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Meanwhile, the natives are restless in Sonora. Tuolumne County has virtually been untouched by coronavirus and they protested against the prolong shutdown. Two cases, no deaths and yet businesses are closed. Ridiculous. I hope more protests are to come.
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When you think about it, free-spirited California with its largest population of all 50 states, is doing pretty well. And you can’t really say it’s because of social distancing.
While New York State has seen 821 deaths per million residents, California is at 24. Is it because California is so spread out?
One theory is that coronavirus has been in California has been here since the fall!
My own daughter became really ill back in January and bounced back.
Mayor Chris Vierra shared with me that a duck hunting friend of his came down suddenly and violently ill the first week of February. He could not be reached by phone for about five days. When the mayor finally got ahold of him days later his friend explained that he had suffered a 103 degree fever, fatigue and couldn’t smell anything for a while.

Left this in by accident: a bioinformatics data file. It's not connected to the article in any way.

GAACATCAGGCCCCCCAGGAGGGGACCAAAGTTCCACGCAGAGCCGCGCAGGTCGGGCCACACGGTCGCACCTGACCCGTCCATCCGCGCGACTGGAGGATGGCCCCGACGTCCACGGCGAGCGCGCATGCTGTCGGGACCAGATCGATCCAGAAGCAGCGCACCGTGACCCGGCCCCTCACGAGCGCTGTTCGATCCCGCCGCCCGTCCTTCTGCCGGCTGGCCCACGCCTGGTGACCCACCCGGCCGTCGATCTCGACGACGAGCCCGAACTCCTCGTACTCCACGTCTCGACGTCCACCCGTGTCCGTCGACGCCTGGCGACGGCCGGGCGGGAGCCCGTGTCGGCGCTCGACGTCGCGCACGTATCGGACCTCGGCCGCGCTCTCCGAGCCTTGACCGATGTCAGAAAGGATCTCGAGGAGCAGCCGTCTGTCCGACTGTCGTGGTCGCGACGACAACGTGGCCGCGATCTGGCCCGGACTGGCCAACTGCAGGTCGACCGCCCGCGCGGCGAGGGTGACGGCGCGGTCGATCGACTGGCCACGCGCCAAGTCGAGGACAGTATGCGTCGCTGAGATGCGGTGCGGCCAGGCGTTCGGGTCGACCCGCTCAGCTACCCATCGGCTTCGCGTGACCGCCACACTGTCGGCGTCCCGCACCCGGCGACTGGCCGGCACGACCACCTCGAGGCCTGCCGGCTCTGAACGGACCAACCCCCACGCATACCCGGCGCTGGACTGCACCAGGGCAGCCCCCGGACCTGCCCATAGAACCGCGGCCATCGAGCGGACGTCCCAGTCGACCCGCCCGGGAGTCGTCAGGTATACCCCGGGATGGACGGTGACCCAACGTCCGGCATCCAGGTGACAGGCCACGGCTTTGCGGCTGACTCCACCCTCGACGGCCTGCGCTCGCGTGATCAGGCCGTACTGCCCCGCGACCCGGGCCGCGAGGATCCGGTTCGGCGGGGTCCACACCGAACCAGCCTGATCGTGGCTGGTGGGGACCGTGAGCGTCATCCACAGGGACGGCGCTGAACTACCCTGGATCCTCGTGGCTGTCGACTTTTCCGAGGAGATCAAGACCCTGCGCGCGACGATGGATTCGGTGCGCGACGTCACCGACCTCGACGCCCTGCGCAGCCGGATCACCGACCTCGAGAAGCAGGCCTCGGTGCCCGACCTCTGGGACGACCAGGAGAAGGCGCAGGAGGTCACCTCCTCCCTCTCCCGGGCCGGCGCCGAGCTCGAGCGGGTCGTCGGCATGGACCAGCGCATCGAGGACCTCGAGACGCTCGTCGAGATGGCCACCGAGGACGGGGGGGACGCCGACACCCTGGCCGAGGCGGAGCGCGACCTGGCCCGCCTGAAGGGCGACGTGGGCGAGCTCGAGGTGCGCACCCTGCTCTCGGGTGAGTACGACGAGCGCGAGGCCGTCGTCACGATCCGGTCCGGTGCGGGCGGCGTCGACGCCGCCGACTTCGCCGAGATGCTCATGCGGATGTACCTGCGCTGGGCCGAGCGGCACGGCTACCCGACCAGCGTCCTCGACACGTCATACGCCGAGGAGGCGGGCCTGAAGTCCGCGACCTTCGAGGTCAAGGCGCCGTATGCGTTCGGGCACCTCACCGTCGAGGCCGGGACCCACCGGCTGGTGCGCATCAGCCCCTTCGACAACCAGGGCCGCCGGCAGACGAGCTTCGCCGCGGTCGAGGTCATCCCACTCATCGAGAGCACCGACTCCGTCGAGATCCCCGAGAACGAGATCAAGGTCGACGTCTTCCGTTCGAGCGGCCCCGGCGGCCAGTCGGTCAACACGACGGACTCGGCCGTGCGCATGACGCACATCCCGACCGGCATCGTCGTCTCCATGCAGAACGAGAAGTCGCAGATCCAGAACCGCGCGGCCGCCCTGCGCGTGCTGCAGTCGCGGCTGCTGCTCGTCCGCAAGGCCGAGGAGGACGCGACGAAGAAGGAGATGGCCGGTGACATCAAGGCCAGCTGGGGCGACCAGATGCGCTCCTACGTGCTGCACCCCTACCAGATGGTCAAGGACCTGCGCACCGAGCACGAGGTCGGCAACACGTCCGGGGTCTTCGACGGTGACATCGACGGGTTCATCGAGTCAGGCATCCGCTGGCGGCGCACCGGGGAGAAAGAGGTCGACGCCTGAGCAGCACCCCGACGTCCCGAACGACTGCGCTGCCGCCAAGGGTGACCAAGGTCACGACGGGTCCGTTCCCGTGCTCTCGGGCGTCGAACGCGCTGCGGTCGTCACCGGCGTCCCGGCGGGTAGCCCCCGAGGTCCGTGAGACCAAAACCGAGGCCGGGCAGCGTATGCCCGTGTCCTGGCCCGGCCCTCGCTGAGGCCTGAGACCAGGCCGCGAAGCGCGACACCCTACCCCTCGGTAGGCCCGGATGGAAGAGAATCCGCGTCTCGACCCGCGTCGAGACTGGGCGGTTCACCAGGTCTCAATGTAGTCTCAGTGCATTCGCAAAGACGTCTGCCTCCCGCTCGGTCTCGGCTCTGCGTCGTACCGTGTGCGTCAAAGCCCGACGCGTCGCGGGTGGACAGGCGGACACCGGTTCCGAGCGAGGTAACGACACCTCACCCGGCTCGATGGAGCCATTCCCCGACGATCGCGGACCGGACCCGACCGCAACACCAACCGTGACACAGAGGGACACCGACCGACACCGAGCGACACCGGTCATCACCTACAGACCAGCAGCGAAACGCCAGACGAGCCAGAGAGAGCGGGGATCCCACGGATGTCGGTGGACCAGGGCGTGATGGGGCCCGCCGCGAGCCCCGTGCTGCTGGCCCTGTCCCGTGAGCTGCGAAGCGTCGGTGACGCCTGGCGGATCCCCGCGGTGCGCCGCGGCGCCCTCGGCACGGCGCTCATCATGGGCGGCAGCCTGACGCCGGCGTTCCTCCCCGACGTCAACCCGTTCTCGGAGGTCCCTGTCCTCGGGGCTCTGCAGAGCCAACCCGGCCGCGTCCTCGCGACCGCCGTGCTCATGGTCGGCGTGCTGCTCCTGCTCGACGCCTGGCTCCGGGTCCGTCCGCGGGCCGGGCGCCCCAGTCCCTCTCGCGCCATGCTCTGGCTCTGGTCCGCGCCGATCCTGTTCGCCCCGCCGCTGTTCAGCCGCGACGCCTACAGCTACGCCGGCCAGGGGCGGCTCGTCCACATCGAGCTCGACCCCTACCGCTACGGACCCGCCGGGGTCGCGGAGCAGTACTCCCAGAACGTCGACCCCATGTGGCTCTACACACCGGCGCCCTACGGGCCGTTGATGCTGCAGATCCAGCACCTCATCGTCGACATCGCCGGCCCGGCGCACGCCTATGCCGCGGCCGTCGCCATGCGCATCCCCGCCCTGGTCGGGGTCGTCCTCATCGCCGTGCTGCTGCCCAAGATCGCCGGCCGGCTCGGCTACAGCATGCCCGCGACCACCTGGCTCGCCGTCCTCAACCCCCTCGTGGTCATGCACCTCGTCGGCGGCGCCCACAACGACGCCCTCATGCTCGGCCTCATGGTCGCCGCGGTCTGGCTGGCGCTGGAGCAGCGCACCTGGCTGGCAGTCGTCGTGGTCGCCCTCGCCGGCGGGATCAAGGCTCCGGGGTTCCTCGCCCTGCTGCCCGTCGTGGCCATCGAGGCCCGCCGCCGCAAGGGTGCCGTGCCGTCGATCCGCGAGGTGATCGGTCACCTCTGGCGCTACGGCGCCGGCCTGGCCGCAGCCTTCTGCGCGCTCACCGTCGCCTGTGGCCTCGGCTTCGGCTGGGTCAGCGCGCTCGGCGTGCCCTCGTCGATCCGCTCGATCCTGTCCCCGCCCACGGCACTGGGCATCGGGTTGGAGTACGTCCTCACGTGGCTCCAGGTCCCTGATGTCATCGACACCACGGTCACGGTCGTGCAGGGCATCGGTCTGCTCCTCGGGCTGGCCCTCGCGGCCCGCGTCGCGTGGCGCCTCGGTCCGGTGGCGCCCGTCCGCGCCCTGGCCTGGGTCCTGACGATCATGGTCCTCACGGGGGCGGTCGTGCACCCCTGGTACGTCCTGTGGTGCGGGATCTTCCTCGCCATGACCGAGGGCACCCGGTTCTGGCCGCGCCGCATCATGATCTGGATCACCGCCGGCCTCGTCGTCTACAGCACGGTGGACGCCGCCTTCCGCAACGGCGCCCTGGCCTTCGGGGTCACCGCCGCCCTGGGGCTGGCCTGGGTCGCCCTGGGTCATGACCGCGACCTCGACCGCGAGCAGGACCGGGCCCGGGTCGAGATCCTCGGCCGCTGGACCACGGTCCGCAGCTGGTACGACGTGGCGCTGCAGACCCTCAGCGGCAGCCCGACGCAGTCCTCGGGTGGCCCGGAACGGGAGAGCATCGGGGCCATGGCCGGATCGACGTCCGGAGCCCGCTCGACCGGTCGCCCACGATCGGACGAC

Was it coronavirus? When I tell you that his son-in-law had been in Wuhan, China for a trade show around Christmas time and had been sick as well, I think it’s a safe bet. But you can’t expect a liberal to admit to the possibility.
So if Covid-19 has already been in California, we may all be benefitting from herd immunity. It’s also known as community immunity, a situation in which a sufficient proportion of people are immune to an infectious disease through vaccination and/or prior illness to make its spread from person to person unlikely. Kind of like how all of us have had the same Spanish flu that killed off 17 to 50 million globally in 1918 and we’re largely immune from it.
This column is the opinion of Jeff Benziger, and does not necessarily represent the opinion of The Ceres Courier or Morris Newspaper Corp. of CA. How do you feel about this? Let Jeff know at firstname.lastname@example.org